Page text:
October 8th, 2009:
After my big sleep during the middle to end of this week, I thought that would be enough event. But no. Apparently, while I was in deep drift, I did some major re-organizing of my book. The issue that I dealt with was how to best communicate my information to the readers. It became clear to me that there are not too many people out there who are going to want to script a summary of their life, hire a film crew and put the results on a CD for their memorial service. Some people perhaps, but not a lot. More people may want to set up a blog and document their daily ups and downs.
Even if there are people who are excited about these forms of communication, my intention is not to write a book that focuses on how I did it, rather, I'd prefer to help people go into themselves and empower them to discover their own creativity. The result would be a book that highlights other people's creative outlets and has as a sub-theme my discoveries about how to reach out and form community at the end of life.
At the end of the last century when the fiber optics infrastructure was being laid out across the world, there was much talk about the "last mile technology." What this meant was the final reach from the big fiber bundles to the desktop PC. I felt like I had to address that issue with my book as well. If I write a book that's all about my interesting ideas and their execution to an audience that won't ever implement those ideas for themselves, well, the book will be tossed. As a reader, I want to be told something that pertains to me. Currently, I don't feel that the book has an encompassing reach that will be riveting to enough people. Again: some people, but not enough people.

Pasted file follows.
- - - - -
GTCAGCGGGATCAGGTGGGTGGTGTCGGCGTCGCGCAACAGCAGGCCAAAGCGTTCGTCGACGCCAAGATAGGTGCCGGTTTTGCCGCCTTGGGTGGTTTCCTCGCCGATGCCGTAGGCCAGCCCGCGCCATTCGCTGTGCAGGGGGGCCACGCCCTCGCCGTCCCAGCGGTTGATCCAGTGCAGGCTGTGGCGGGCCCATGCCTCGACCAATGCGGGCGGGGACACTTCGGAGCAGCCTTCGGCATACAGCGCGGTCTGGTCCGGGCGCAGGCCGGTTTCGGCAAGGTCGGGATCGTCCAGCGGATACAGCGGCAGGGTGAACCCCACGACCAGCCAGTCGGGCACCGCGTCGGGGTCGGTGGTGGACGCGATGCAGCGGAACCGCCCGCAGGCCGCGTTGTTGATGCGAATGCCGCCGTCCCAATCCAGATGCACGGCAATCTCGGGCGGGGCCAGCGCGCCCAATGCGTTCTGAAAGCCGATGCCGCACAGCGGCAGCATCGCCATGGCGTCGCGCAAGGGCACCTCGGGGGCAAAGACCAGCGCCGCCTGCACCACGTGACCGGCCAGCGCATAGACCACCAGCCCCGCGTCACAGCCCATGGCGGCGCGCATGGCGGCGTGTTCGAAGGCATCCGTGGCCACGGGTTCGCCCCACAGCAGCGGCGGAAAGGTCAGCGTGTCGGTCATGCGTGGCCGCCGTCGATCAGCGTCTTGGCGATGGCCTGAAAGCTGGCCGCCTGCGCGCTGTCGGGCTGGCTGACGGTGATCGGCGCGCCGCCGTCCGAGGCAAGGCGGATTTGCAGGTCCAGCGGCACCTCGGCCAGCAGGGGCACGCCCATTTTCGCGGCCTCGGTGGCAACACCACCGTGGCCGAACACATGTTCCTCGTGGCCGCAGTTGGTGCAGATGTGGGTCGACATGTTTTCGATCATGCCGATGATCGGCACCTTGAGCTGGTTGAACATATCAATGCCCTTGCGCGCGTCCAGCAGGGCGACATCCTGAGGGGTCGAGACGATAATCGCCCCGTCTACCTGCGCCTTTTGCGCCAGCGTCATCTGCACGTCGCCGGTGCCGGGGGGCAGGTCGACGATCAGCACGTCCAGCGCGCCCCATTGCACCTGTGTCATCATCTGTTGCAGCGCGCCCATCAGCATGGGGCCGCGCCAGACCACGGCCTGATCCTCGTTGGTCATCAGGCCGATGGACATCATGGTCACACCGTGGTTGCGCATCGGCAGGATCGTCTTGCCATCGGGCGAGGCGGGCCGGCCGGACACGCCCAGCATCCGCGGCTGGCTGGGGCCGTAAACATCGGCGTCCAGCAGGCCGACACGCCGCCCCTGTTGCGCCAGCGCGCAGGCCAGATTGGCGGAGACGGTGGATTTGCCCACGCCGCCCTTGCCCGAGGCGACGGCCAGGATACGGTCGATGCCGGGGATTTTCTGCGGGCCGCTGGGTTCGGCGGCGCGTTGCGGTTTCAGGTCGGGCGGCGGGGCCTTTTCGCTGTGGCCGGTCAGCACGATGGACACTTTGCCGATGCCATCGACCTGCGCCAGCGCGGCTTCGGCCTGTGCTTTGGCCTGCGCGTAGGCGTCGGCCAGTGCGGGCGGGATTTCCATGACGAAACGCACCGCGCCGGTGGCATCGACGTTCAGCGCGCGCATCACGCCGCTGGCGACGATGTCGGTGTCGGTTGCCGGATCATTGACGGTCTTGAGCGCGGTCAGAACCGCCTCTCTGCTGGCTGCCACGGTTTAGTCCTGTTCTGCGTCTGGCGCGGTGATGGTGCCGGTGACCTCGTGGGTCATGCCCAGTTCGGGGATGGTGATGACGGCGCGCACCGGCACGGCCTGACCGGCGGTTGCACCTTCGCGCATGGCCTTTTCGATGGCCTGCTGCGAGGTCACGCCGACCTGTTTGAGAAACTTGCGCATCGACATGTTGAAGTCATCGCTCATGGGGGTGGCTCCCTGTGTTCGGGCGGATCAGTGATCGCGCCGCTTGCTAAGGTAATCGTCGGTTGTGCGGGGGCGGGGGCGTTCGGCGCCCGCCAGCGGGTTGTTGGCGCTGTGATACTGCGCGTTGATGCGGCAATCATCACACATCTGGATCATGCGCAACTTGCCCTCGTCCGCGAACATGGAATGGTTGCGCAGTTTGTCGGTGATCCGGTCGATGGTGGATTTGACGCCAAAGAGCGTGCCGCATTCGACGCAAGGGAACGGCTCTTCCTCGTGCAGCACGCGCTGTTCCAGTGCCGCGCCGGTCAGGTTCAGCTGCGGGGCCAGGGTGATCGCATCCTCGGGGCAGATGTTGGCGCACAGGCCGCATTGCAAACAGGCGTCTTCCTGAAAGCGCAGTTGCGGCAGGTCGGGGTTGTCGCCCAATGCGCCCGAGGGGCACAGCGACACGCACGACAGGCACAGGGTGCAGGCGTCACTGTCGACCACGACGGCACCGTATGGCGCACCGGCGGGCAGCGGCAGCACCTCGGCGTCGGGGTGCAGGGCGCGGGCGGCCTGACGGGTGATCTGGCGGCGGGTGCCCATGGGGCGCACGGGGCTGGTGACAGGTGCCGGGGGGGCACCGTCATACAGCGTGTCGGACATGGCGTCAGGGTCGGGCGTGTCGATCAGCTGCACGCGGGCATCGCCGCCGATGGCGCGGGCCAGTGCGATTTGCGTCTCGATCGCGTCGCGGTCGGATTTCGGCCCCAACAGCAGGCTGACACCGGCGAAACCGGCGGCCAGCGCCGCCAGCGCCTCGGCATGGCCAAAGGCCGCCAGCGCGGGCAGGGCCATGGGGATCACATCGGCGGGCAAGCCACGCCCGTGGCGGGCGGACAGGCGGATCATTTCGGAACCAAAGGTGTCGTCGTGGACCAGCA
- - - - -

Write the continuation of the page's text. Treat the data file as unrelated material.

So, what will be encompassing? And what I kept coming back to was the issue of tapping the individual's own creativity. Many people are willing to take a look within and make decisions about their commitments to helping build a community at the end of their lives. Many techniques are simple, some more complex. In addition, I think it's easier to make a commitment when you are already part of a support community. When I look at the history of civil rights movements that have changed American culture, there have been many successful models of consciousness raising groups of one form or another. Feminism pioneered the consciousness raising group as a method for creating a safe space for women to express who they felt they were. In this case, end-of-life support groups could empower each participant to face their fears and hopes. There would be issues to resolve. Would the groups be sex specific? Would some groups happily integrate men and women? What to do in those groups that have aggressive men? Who would facilitate the groups?
The latter answer dropped into institutions that are already up and running; namely hospitals and other large clinic settings that have big patient populations with clients who are terminally ill. Here in San Francisco, there are many support groups for terminally ill populations at UCSF and CPMC. There are yoga classes for terminally ill patients. There are cancer-specific support groups, for example, The Leukemia Support Group etc. All of these groups have traditionally stressed treatment. Even if we can't make you better, we can help you to feel better. The Organize your Friendship Network group would be no different. Other than now, it doesn't exist.
So while lying flat on my back at Maitri in the first month of November, I've happened on a largely unexplored civil rights movement that helps people gather their communities to them. Reason to gather in friends is to maximize love and that feeling you sometimes hear about from survivors who say, "Right at the end, there were such special moments. I've never felt such a closeness. It was really beautiful. I felt so much love." The phrases go on.
What an interesting and challenging opportunity has landed in my lap. It feels very satisfying that the book has shifted from a focus on me and what I've done to a larger, community-based movement that allows many people to "come out" about who they are and want to become. Interesting--no?